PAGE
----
GSA Annual Meeting in Phoenix, Arizona, USA - 2019

Paper No.
Presentation Time: 2:05 PM


DIXON, Timothy H.1, FIGUEIREDO, Paula M.2, OWEN, Lewis Andrew3, RASMUSSEN, Craig4, WETMORE, Paul1 and XIE, Surui1, (1)School of Geosciences, University of South Florida, Tampa, FL 33620, (2)Department of Geology, University of Cincinnati, 500 Geology-Physics Building, University of Cincinnati, Cincinnati, OH 45220, (3)Marine, Earth and Atmospheric Sciences, North Carolina State University, Raleigh, NC 27695, (4)Soil, Water, and Environmental Science, University of Arizona, Tucson, AZ, AZ 85721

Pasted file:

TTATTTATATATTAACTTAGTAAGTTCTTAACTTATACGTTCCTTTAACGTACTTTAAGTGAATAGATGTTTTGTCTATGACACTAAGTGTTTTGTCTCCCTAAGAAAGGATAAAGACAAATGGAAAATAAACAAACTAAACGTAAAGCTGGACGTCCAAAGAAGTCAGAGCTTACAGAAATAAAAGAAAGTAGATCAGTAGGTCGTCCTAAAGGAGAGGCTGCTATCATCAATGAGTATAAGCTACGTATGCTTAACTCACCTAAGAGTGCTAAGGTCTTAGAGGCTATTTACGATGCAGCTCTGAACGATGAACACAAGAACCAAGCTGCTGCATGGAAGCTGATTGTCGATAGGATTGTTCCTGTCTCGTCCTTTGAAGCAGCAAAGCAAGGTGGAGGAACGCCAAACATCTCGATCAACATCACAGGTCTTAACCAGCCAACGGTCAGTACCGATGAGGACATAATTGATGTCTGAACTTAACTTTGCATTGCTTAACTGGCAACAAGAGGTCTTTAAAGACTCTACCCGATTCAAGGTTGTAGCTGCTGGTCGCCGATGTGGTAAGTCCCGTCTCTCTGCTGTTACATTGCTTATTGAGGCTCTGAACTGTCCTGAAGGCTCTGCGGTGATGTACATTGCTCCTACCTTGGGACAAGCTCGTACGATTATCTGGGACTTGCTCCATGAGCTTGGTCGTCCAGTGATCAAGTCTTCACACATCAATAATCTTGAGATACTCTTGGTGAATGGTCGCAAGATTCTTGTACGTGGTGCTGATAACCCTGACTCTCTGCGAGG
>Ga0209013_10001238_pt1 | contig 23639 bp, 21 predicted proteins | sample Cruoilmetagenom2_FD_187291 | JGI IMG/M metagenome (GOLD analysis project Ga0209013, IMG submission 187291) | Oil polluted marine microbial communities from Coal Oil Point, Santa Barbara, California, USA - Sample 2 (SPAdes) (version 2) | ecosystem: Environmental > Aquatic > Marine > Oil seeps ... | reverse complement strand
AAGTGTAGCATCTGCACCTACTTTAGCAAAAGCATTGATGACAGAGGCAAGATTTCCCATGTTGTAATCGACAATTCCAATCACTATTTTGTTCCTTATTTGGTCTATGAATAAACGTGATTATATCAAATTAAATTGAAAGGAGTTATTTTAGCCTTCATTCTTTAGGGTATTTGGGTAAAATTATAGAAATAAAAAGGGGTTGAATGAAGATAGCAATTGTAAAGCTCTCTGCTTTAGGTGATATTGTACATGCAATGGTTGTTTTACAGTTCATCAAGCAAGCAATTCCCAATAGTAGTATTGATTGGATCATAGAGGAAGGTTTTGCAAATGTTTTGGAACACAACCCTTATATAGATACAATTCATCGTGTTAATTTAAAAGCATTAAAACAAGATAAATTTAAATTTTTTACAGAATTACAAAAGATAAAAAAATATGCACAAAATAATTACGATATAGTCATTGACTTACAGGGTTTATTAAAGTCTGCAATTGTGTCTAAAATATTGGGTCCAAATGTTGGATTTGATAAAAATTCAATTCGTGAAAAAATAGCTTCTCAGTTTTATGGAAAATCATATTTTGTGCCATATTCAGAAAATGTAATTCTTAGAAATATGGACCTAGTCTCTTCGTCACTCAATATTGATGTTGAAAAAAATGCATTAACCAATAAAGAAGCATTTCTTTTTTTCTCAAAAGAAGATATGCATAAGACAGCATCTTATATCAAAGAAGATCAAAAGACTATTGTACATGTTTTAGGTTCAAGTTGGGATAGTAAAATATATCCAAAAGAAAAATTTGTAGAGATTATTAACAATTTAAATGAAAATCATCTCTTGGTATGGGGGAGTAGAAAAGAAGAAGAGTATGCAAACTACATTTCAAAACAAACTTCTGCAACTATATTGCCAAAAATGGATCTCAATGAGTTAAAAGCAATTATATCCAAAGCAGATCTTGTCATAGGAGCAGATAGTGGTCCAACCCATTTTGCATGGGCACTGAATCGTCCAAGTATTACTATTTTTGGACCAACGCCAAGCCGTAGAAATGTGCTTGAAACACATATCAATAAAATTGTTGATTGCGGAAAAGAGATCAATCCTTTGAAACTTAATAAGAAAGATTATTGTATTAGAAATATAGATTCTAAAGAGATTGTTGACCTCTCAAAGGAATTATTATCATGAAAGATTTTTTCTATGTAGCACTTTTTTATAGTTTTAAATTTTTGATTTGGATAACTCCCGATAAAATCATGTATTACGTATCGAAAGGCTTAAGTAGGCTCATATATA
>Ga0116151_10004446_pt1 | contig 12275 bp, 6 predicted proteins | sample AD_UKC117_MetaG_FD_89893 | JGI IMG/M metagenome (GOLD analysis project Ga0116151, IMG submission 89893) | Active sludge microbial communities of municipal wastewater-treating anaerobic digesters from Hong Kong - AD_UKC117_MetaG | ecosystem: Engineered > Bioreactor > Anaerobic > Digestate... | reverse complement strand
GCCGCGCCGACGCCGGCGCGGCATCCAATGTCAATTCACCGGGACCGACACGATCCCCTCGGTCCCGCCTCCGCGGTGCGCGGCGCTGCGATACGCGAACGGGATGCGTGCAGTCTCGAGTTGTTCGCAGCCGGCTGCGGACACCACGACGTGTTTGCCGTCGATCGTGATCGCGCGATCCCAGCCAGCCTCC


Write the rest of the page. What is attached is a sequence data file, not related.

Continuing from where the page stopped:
The Eastern California shear zone (ECSZ) in the Mojave Desert, California, accommodates nearly a quarter of Pacific-North America plate motion, with most of the remainder accommodated on the San Andreas Fault (SAF). In contrast to the SAF, the ECSZ is a relatively young structure, forming or accelerating between about 5 and 11 Ma, possibly related to formation of the Gulf of California, and is a useful natural laboratory to study fault evolution. In south-central Mojave, the ECSZ consists of six active faults, with the central (Calico) fault having the fastest slip rate. However, faults to the east of the Calico fault have larger total offsets. A model involving eastward migration of the Mojave Block relative to a shear zone at depth whose position and orientation are fixed by the Coachella segment of the SAF, southwest of the transpressive “big bend” in the SAF, can explain the mismatch between present-day rates and total fault offsets. Both the ECSZ and the Garlock fault are assumed to result from strain redistribution associated with the restraining bend. The model explains many tectonic features of the region, and predicts slip rate and total offset as a function of time since ECSZ inception. The predictions of this model can therefore be tested against new observations, some of which will be reviewed.